The problem with this is now you have teams that are building their own solutions just to make the products work together for them. What Fivetran is doing is amazing. They say, “look, we're going to figure this out for you. We’re going to be that middle piece, and anything you want on the left and anything you want on the right, don't worry about it, we'll figure it out somehow.” It's black magic, and there's a box that you don't have to worry about. I think that is going to start happening at all those interconnects. It doesn't matter what your database is, it doesn't matter what your catalog is, it doesn't matter what your querying tool is, there's going to be all these interconnects. Either all of the tools are going to have to build them, or someone is just going to come in and become the Fivetran of every single interconnect. I think that's what is really missing.

Benn Stancil (Mode)

I feel obligated to say that what is missing has something to do with metrics and what Transform and Supergrain are building. I think in a lot of cases we're making this too complicated. The thing that's actually missing is people build a bunch of stuff with data and don't really get any value out of it. They build a bunch of dashboards that nobody looks at. Then they do a bunch of analysis, that is the actual thing that helps people make decisions, but they immediately forget as soon as they make that decision. To me, the thing that's actually missing here is we have all of these governance tools for dashboards, but the actual value of our data is what analysts do with it, that we don't keep track of at all. We don't actually learn from that outside of the individual decision you make. I don't know what that solution is, and this is something that's very adjacent to what Mode does. 

We can talk about all of the technology that is missing, but fundamentally people invest a lot of money in data and probably don't get that much value out the other end. They expect to get all this stuff and are going to make these brilliant decisions, but do we make that many better decisions now than we did 20 years ago? Probably not. We can keep track of what's happening better, but I don't know that we're actually making that many better decisions, which given the promise of what this is, it feels like the real piece that we're missing.

Egor Gryaznov (BigEye)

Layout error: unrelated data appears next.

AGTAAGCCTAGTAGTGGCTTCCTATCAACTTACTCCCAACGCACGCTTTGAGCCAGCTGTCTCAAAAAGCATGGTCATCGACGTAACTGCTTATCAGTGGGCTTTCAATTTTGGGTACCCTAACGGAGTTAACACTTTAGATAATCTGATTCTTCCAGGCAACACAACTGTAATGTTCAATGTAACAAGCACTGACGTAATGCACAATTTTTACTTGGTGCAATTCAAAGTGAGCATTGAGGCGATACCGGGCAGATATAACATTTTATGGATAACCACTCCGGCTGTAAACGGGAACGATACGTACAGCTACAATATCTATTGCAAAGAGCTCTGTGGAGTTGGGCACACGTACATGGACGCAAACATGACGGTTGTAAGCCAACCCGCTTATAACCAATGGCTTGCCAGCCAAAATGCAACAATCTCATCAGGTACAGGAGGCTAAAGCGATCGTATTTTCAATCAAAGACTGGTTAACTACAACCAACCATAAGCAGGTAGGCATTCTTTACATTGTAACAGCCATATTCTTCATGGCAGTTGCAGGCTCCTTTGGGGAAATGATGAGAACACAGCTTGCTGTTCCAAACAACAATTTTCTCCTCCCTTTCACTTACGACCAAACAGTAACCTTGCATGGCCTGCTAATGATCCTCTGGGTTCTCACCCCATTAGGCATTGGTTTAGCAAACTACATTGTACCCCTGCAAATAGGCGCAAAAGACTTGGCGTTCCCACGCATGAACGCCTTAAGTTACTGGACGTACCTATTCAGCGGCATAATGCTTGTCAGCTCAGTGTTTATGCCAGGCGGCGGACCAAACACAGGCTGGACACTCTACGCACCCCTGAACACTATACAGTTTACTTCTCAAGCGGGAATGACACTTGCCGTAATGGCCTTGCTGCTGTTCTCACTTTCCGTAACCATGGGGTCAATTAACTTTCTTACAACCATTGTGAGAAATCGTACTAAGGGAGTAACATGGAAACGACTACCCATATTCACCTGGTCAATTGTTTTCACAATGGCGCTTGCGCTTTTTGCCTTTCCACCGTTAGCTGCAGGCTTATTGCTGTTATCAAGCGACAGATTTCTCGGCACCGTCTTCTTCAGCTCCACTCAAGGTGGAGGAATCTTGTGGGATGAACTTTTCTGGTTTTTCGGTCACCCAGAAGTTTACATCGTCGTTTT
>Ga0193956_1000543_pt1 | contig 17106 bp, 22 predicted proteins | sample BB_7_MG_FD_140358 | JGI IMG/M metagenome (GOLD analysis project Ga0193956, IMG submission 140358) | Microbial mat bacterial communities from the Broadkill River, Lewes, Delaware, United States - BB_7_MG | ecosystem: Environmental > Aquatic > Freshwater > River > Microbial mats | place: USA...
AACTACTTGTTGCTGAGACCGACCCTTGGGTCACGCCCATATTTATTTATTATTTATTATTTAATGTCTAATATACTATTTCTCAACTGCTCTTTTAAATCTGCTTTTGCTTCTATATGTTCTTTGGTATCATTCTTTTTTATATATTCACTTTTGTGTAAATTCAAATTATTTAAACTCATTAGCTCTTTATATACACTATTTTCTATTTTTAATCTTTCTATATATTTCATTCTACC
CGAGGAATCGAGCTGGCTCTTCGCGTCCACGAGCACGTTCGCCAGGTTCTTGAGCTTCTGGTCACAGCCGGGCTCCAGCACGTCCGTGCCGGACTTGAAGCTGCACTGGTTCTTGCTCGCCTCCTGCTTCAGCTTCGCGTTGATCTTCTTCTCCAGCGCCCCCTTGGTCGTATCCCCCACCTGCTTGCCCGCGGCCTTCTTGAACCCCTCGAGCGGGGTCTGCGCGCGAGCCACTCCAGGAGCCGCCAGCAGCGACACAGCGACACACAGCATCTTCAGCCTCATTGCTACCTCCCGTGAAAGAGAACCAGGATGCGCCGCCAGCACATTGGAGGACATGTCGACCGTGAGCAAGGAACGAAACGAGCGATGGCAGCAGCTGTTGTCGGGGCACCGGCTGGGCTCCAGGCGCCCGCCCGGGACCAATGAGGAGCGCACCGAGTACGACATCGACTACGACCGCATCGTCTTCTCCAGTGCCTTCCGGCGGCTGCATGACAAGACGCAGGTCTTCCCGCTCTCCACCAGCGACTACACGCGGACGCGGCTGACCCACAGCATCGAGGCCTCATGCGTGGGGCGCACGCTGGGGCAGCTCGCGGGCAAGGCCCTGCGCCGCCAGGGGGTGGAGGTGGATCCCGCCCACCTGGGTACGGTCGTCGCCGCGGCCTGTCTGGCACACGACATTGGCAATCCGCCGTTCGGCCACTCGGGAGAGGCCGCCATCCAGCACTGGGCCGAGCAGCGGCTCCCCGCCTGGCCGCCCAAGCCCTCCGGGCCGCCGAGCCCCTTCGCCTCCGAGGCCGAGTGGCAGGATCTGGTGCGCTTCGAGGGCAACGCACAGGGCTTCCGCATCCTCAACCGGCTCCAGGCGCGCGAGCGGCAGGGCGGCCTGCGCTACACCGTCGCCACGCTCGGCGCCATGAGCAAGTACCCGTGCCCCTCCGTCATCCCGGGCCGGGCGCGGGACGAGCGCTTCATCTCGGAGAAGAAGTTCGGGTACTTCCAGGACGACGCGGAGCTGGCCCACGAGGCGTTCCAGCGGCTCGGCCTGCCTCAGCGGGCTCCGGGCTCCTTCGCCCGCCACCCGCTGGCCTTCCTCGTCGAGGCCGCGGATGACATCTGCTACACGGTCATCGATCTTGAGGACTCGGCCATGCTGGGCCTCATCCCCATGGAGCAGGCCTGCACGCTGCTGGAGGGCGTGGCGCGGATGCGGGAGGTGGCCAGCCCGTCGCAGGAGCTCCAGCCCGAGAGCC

I 100% agree that data is a cost center at every single business. I think the hardest part there is measuring what is the value of the decisions you're making off your data? If I’m an executive and I go look at a dashboard, and that dashboard tells me something that I change about my business, what was the ROI? I don't know. But now as the executive, I get all the kudos for that. And all of the work that the analysts, data scientist, and data engineer did to get that data to me, has gone unrecognized. So I think we are making better decisions now than we were 20 years ago. I just think that the respect and the ROI finger pointing is in the wrong direction, and if we can somehow start measuring that, then would that really turn it around.

Benn Stancil (Mode)

One thing I want to point out is that execs don't look at dashboards and make decisions. Execs look at dashboards and ask someone else to help them make the decision. I think that actually is an important difference. There is a lot of work that goes into any decision process. The dashboard is kind of the starting point of what we do now. Then the follow up work is what gets lost into the ether. That's one of the things we're really missing. It’s one of the things we really should be capturing better. That's probably one reason why the ROI is so hard to figure out is because the dashboard produced a question, but not really the decision of what to do.

Egor Gryaznov (BigEye)

In terms of the decisions in the ROI that I'm thinking about, it’s at that macro level where you are a marketing executive and your team presents your dashboard. The decision that needs to be made is, do I spend more money on Facebook ads or do I spend more money on Instagram ads? If I can look at a dashboard, and trust my data, and can say “yes, I should really just stop spending money on Facebook because it's costing me $250k a week, and I'm not getting anything out of it,” then that is a serious ROI to the business. There’s a delta, but we need to come full circle and we need to get better. It really is about those macro decisions being made in business. 


Click here to watch the video, and be on the lookout for additional blogs and videos from the event including authentic community building and more. In the meantime, we invite you to try Druid on Rill to see if it fits your needs for operational analytics.